“We must never stop dreaming. Dreams provide nourishment for the soul, just as a meal does for the body.”~Paulo Coelho
For the past several days, an enormous, alabaster egret has flown nonstop across the marsh and swooped down twenty feet from our deck. She stands still, facing the house for a long time. And then proceeds in her eternal and elegant pavane of fishing, of feeding.
She lures our attention with these graceful dances of cultivating sustenance. Reminding us of egret wisdom: the importance of following your own path; striking while the iron is hot; relentlessly chasing down opportunities that others wouldn’t bother with.
Synchronistically, the wise man I spoke with yesterday focused me in the same direction the egret has been modeling. He advised me to meditate on one simple question: “What nurtures and nourishes you?”
In response, I had the immediate physical sensation of a glow flowing through my body. No doubt, a somatic reaction to that very primal need to feed ourselves, in every sense of the word, to thrive.
When we nurture, we “care for and encourage the growth or development of” something or someone. To nourish is “to provide with the food or other substances necessary for ” that growth. It seems that we often focus so much on the sustenance for our physical selves, yet forget or ignore the nourishment essential to the robustness of our souls.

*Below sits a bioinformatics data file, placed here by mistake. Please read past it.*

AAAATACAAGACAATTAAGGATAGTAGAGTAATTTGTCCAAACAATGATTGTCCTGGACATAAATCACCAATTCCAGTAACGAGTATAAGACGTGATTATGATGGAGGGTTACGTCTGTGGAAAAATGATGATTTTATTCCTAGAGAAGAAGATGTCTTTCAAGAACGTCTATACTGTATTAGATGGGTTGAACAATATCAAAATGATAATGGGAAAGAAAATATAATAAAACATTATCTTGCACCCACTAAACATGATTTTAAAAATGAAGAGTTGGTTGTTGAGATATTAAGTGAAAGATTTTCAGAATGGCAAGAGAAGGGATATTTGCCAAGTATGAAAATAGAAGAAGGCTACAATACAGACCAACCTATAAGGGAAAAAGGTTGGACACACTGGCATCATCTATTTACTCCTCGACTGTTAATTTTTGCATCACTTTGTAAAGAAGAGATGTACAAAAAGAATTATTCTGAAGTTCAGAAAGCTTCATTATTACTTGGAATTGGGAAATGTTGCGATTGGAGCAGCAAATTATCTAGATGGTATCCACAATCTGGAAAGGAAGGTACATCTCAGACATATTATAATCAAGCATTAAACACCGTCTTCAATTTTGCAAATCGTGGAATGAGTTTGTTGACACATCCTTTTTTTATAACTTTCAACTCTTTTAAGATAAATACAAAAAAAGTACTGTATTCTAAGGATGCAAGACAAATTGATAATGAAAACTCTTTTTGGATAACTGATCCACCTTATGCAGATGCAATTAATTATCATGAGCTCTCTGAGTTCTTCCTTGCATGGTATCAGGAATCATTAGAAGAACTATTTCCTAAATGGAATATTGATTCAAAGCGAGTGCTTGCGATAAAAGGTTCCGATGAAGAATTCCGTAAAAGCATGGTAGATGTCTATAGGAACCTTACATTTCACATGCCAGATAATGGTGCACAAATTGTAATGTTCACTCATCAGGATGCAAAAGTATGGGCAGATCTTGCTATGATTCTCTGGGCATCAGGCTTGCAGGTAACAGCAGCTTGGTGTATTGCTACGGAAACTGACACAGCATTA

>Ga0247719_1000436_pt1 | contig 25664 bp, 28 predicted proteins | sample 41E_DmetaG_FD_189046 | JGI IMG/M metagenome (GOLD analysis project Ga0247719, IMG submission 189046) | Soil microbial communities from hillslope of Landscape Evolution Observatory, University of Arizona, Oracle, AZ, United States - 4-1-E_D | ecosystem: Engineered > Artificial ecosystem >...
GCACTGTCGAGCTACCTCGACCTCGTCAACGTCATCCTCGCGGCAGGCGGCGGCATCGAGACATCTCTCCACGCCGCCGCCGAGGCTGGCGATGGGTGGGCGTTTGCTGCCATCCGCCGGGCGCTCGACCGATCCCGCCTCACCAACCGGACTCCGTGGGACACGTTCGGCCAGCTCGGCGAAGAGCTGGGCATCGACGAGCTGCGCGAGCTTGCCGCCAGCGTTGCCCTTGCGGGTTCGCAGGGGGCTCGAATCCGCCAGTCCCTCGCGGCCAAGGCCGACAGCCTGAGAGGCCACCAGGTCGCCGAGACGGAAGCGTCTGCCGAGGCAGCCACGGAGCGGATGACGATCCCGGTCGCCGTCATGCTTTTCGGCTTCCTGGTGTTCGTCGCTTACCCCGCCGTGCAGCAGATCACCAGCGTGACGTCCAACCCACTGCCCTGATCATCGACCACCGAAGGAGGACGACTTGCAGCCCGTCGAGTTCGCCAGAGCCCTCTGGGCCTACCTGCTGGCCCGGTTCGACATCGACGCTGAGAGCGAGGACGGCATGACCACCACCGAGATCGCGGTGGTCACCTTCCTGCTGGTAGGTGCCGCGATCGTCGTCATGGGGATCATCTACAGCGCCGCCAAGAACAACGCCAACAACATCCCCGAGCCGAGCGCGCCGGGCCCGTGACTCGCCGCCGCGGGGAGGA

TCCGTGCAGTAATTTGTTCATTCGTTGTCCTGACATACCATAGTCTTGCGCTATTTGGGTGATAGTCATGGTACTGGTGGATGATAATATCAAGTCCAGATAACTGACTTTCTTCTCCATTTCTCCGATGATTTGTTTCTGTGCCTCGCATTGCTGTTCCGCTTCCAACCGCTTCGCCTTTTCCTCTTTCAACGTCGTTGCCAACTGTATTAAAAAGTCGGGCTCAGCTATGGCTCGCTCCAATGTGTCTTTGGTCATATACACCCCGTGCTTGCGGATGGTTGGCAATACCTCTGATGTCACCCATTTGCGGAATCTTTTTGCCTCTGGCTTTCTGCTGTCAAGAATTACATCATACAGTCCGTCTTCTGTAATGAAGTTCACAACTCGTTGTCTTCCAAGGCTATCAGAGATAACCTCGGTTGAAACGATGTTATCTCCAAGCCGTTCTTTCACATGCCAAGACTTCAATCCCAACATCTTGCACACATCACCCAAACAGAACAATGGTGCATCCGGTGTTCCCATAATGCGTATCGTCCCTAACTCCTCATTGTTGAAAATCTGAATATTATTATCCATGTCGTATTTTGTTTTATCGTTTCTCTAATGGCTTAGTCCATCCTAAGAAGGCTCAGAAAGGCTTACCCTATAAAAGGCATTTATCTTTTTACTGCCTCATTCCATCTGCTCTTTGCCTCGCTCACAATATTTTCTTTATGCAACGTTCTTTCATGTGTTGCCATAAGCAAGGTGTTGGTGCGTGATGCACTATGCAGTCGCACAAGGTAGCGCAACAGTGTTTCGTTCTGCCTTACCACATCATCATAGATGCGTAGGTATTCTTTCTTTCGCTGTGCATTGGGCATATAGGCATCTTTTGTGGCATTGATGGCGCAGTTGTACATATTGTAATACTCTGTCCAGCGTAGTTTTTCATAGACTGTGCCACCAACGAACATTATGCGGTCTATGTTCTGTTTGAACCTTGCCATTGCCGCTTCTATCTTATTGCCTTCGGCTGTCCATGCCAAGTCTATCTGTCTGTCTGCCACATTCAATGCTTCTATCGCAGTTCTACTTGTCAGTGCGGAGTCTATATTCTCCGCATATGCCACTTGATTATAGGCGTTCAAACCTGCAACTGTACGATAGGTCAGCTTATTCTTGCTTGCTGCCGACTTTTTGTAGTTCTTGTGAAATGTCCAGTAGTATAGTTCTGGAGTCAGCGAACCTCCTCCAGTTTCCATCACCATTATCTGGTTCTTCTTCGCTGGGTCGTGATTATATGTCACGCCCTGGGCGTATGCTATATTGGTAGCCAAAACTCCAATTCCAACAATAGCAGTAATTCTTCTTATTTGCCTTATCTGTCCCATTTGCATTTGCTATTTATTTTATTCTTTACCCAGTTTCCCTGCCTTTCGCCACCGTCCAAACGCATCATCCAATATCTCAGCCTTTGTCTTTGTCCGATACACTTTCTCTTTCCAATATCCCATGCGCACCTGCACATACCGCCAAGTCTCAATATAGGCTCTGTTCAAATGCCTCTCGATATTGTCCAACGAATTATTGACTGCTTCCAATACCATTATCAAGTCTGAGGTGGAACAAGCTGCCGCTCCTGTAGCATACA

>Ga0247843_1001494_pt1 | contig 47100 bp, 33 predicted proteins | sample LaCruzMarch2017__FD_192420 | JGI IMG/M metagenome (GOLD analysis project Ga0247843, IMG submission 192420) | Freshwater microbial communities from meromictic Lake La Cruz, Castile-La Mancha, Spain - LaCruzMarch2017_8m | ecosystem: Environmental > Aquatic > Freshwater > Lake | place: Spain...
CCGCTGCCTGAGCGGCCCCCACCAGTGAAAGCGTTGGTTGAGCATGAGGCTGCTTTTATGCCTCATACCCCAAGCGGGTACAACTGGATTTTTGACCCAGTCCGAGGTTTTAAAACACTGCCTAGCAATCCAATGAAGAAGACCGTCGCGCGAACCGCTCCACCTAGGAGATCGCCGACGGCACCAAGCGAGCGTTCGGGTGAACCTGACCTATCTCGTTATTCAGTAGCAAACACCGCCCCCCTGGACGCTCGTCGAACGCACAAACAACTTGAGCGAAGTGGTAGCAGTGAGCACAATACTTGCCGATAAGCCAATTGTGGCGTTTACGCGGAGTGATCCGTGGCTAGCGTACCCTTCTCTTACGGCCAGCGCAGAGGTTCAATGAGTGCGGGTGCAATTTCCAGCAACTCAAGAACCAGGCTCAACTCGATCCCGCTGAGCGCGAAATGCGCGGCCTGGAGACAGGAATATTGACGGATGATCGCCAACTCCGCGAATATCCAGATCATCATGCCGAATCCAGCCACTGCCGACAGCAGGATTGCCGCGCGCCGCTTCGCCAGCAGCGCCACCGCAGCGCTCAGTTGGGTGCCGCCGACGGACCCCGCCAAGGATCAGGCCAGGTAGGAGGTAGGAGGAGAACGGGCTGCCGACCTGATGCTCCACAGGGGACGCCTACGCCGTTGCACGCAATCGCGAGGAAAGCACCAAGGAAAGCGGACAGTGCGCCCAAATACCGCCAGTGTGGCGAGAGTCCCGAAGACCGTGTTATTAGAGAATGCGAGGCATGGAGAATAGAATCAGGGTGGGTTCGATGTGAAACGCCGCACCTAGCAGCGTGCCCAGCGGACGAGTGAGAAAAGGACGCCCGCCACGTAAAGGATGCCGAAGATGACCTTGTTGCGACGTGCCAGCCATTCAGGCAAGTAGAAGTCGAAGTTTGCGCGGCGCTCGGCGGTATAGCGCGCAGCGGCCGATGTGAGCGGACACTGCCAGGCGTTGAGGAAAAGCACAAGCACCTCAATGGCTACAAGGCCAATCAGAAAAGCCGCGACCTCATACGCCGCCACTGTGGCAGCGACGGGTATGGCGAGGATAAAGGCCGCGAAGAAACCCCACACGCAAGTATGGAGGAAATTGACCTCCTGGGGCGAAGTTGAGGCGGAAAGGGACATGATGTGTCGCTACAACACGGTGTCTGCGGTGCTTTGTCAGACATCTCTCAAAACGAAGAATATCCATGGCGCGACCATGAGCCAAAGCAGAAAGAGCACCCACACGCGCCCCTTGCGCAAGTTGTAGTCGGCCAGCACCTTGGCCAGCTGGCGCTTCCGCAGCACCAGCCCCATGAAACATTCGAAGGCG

Is it that we feel selfish in feeding our souls or we avoid doing so because it may require more effort and thought–not always something concrete we can readily cross off of our to-do lists? Or are we believing that we barely have the time and energy to put food on the table and that our souls’ food is not as important?
Ah, but as Coelho suggests, there is more than one form of starvation….
Our reluctance and neglect deprive not only our own souls, but also that of the hungering universe. Anais Nin vividly depicts how when we feed ourselves we, especially we creative types, can then go on to sustain others with our craft, our vision, our lives:
“[Y]ou have to learn to intake, to imbibe, to nourish yourself and not be afraid of fullness. The fullness is like a tidal wave which then carries you, sweeps you into experience and into writing.”
So this afternoon, when it feels as if I have a million other things to do before performing tonight, I go and sit on the marsh to nurture and nourish. The better to share my dancing tonight. Taking a page from the egret’s book about cultivating vitality and vibrancy…one intentional step at a time.